UPDATE: 16/1/14 And I’ve now changed it back due to more information received about the Labour campaign and candidate, as well as the efforts the LibDems are making here. I now think the odds may be marginally in favour of Julian Huppert.

So Iain Dale has flip-flopped and Lord Ashcroft polled this seat in September 2014 and had Julian Huppert losing by 1% to Labour. The reason I think this seat is one to watch is because Julian is fucking fantastic. He is everything you could want from a Lib Dem MP.

He has a passion for his constituency, he has very green credentials, interacts well and also is constantly being seen and heard in parliament. The Tories seem to not like him and that is probably a good thing. I’m a big Julian fan and if he can’t win in Cambridge then I just wonder what the electorate are on. Regardless of your political allegiance, you have to say he’s an excellent MP and can do great things both for the Lib Dems but more importantly for the people of Cambridge.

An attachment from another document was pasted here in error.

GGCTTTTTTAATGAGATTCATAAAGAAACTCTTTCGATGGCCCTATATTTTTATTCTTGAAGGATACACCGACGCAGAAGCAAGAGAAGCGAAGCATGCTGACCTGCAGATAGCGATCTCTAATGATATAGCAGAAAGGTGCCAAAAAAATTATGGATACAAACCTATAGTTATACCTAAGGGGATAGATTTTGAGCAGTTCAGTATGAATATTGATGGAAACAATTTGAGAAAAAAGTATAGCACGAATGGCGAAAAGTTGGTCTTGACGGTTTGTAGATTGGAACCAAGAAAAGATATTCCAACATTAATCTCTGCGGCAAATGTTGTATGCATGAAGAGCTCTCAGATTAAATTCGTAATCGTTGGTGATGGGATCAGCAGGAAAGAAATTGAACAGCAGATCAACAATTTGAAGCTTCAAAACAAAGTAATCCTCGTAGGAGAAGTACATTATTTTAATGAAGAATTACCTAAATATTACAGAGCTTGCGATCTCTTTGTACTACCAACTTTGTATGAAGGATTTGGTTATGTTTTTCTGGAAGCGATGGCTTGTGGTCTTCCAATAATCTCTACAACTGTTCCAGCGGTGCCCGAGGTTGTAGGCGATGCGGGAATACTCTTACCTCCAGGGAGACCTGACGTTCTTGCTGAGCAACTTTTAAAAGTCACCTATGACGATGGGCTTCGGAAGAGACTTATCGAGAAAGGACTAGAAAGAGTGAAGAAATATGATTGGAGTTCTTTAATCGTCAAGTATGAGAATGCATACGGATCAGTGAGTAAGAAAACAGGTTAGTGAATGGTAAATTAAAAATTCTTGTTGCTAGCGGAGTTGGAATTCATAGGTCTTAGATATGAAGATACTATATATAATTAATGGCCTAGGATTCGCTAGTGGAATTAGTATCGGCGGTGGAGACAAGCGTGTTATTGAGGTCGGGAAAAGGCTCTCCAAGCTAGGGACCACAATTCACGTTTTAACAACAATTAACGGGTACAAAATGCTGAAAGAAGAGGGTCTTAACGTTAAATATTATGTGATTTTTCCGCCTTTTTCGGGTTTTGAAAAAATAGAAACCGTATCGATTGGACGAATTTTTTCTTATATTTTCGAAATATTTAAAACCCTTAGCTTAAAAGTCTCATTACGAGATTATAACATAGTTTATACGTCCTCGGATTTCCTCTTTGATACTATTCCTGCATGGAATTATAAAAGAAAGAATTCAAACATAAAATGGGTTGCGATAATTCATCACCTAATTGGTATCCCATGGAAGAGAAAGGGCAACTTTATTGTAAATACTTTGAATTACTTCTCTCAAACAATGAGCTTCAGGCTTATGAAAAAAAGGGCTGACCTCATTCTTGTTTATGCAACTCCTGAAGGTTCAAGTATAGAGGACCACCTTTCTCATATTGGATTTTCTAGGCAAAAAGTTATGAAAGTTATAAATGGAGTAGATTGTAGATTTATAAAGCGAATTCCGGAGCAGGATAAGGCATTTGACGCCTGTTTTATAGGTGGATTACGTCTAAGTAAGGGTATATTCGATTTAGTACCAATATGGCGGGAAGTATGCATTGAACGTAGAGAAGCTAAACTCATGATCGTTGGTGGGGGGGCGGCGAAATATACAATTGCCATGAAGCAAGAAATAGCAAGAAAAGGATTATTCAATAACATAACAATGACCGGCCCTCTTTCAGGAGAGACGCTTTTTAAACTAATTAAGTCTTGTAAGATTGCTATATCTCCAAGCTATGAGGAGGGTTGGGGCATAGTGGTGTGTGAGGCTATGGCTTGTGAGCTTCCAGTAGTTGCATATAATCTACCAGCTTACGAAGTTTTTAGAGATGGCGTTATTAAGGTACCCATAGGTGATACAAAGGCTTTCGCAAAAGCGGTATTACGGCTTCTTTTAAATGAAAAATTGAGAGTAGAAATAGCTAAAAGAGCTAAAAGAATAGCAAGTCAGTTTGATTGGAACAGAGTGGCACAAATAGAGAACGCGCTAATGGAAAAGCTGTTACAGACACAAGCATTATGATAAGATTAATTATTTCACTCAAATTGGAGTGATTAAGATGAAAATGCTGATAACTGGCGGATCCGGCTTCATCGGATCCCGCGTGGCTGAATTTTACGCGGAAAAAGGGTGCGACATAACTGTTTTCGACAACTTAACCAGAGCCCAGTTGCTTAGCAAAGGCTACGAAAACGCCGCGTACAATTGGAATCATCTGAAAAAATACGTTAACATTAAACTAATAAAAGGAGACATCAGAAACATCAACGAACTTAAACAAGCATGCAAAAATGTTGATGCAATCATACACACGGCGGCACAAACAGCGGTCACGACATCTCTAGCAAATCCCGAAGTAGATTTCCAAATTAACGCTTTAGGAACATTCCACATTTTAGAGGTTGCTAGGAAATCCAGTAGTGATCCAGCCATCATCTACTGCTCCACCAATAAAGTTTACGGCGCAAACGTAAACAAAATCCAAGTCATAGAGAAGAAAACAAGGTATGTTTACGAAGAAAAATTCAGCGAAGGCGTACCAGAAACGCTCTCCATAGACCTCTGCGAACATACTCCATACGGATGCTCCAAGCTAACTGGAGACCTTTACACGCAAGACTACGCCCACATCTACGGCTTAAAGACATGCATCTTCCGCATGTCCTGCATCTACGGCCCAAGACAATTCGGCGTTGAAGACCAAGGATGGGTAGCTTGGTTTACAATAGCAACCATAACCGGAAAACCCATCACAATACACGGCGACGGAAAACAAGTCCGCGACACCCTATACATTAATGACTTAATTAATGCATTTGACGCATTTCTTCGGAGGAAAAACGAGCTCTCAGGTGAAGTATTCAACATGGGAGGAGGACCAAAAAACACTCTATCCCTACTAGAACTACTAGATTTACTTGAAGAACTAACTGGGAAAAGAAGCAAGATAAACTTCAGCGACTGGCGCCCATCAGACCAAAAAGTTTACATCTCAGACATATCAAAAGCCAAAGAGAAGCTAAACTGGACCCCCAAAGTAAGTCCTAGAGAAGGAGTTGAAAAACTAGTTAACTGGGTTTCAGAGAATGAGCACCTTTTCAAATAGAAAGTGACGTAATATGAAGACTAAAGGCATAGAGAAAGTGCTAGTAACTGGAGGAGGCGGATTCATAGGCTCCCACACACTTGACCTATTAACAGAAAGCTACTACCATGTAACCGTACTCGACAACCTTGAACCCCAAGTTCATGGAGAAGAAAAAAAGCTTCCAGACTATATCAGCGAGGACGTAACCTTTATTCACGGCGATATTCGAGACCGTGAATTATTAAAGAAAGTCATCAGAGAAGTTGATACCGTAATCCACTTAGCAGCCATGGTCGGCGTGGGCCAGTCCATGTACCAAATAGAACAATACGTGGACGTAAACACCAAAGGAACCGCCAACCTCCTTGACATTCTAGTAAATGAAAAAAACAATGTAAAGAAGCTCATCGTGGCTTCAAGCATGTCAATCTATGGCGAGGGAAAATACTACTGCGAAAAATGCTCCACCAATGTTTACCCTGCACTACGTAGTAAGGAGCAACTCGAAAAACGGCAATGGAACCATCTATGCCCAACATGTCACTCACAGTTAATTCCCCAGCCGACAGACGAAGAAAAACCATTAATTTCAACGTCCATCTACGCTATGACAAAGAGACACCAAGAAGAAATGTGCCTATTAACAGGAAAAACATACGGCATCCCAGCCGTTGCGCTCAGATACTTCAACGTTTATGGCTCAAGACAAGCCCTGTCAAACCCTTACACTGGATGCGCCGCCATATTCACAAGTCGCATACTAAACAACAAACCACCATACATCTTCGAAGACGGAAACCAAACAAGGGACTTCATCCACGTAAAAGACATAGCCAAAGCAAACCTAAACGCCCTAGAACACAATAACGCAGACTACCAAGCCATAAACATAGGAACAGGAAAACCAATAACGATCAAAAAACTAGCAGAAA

The bookies have no idea what to make of Cambridge. Labour were the favourites for a long time but the sheer weight of bets on Julian have seen him become the favourite. This seat has seen representation of all three parties of recent government in the past three decades. It was a Tory seat that went red in 1992 and became super safe Labour in the Tony Blair landslide, however they lost big in 2005 and Julian rolled in 2010.

Obviously the university is a huge issue here and that is not great for the Lib Dems but Julian has always been a strong voice against tuition fees and voted against any increase. It will eat into his vote but he has very quickly become one of the most recognisable faces the Lib Dems have and he has a very high personal rating. I think (and hope) he holds on and if he does – he can hold on to that seat for decades should he want to.